Small Copper

Lycaena phlaeas


The Small Copper lives up to its name in both colour and size. Adults fly throughout the summer between April and October. Male Small Coppers are territorial and can be seen basking on bare ground or rock waiting for females, every now and again chasing off other insects that encroach on their space. Adults can be seen feeding on Ragwort and thistles, while the caterpillars feed on Common Sorrel and Sheep's Sorrel. Found in dry, sunny habitats, including heathland, woodland edges, waste ground and downland.

How to identify

Unmistakeable: the Small Copper has orange forewings with dark brown spots and margin, and dark brown hindwings, with a band of orange.

Where to find it

Found across the country, although scarcer in the north of Scotland.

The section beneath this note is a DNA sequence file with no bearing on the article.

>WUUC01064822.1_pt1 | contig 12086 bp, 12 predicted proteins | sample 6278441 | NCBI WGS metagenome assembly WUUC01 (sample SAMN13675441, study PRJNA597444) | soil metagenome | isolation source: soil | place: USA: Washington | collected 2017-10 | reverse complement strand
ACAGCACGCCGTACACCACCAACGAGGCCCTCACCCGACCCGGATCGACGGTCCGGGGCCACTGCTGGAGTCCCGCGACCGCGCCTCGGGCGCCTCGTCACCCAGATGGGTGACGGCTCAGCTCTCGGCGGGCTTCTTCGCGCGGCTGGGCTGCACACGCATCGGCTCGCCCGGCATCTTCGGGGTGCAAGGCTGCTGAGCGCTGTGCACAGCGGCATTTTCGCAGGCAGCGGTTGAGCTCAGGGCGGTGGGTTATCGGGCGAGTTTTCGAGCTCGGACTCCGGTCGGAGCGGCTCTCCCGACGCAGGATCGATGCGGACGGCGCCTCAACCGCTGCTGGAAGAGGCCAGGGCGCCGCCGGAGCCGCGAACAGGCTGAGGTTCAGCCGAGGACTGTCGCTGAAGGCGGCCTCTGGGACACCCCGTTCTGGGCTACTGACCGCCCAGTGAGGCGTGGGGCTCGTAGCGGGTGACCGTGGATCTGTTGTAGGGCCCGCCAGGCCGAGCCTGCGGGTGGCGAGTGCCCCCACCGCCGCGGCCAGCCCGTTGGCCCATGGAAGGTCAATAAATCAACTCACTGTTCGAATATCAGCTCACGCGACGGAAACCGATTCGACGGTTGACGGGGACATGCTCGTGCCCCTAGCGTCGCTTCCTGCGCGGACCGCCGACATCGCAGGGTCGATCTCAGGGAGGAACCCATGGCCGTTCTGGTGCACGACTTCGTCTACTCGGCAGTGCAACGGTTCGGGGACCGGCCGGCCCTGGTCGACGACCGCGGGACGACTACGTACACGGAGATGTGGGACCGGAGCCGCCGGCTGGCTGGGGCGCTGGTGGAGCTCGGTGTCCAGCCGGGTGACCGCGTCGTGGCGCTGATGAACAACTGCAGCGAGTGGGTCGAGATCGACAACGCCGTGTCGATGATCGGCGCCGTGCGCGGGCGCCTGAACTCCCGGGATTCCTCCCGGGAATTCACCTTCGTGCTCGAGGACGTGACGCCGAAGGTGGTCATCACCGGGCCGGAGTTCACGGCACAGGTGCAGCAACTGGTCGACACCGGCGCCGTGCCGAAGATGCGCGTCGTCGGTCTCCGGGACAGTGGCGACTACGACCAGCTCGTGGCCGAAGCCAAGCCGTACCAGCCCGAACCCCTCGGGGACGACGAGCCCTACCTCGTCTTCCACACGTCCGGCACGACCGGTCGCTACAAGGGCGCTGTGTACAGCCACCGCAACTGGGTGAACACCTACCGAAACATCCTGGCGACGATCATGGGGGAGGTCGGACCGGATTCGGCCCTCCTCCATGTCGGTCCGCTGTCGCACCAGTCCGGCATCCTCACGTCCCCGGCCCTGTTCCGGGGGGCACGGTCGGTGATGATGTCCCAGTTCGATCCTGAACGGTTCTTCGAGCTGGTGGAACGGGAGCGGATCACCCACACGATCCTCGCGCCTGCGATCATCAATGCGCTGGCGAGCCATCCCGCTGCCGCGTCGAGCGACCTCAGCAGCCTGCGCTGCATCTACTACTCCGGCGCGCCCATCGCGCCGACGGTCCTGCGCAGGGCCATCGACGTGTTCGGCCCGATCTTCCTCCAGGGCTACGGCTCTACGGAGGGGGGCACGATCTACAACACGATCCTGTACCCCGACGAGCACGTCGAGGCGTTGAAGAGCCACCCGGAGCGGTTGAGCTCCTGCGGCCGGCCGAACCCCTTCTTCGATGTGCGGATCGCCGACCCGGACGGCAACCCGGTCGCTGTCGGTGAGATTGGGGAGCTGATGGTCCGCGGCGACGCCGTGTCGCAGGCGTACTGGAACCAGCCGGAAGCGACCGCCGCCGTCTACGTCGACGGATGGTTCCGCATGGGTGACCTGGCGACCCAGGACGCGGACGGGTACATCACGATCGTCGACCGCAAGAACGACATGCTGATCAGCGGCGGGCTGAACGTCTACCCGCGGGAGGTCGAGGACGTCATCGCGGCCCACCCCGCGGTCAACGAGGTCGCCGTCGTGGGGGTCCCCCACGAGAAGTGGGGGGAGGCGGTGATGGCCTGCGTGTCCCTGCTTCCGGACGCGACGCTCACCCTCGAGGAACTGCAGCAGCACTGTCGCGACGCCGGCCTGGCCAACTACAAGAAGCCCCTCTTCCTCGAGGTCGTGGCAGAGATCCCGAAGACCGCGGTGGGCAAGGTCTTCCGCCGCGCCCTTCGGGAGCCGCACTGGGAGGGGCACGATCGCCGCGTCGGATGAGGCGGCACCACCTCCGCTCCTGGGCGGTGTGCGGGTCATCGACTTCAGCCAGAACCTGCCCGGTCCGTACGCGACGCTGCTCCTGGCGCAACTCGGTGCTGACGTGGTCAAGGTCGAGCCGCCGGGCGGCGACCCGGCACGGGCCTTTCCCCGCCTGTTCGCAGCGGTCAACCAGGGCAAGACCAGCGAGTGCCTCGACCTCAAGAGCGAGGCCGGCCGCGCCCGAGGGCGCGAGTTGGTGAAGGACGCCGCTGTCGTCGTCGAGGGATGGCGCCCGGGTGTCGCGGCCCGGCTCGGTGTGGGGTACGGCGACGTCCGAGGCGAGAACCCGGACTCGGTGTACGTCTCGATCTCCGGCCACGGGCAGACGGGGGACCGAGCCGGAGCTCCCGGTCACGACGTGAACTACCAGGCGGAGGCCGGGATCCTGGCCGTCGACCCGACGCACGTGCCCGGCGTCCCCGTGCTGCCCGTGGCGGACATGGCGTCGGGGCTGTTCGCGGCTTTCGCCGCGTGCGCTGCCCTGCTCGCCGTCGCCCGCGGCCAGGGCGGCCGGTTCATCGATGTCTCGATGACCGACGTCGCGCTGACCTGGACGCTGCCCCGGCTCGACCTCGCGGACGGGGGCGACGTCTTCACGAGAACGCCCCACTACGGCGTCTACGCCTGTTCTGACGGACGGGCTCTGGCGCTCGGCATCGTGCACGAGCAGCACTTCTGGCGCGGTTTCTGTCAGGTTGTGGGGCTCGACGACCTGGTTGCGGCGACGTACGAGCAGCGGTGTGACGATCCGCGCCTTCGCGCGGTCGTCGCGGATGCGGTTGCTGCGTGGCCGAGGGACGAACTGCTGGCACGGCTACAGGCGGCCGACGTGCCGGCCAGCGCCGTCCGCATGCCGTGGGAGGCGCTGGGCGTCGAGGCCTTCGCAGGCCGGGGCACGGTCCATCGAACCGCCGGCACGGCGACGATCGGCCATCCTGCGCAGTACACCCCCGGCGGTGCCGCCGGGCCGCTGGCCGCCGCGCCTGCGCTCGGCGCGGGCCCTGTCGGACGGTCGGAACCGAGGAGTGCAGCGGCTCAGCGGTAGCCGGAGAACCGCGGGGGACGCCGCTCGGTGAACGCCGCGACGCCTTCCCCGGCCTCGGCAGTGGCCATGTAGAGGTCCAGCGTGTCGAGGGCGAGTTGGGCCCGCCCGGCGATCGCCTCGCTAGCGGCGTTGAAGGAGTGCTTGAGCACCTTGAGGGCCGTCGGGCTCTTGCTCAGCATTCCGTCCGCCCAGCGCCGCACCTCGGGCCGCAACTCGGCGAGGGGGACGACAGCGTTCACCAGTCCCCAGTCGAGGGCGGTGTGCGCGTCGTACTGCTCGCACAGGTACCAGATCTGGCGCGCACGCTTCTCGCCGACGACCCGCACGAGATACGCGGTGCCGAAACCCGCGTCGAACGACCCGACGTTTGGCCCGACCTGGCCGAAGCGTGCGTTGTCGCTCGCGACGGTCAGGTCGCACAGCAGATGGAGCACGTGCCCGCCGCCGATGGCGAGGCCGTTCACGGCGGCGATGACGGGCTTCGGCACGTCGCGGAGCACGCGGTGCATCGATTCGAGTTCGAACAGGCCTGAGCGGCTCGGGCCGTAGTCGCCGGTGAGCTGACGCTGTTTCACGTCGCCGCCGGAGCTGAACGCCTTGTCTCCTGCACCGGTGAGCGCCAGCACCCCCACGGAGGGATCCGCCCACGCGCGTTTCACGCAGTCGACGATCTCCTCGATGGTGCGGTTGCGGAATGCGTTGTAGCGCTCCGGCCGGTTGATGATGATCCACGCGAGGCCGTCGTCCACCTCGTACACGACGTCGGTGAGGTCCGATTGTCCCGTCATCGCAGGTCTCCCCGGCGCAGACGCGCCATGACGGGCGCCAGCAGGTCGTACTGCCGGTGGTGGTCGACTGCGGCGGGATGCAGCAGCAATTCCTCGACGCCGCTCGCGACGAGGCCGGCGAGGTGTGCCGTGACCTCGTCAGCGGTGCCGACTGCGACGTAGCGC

When to find it

  • April
  • May
  • June
  • July
  • August
  • September
  • October

How can people help

Butterflies such as the Small Copper will happily visit your garden and are a joy to watch. To attract butterflies into your garden, plant nectar-rich borders for them to feed along and climbing Ivy and shrubs for overwintering insects. To find out more about encouraging wildlife into your garden, visit our Wild About Gardens website: a joint initiative with the RHS, there's plenty of facts and tips to get you started.

Species information

Common name
Small Copper
Latin name
Lycaena phlaeas
Butterflies and moths
Wingspan: 2.5-3.6cm
Conservation status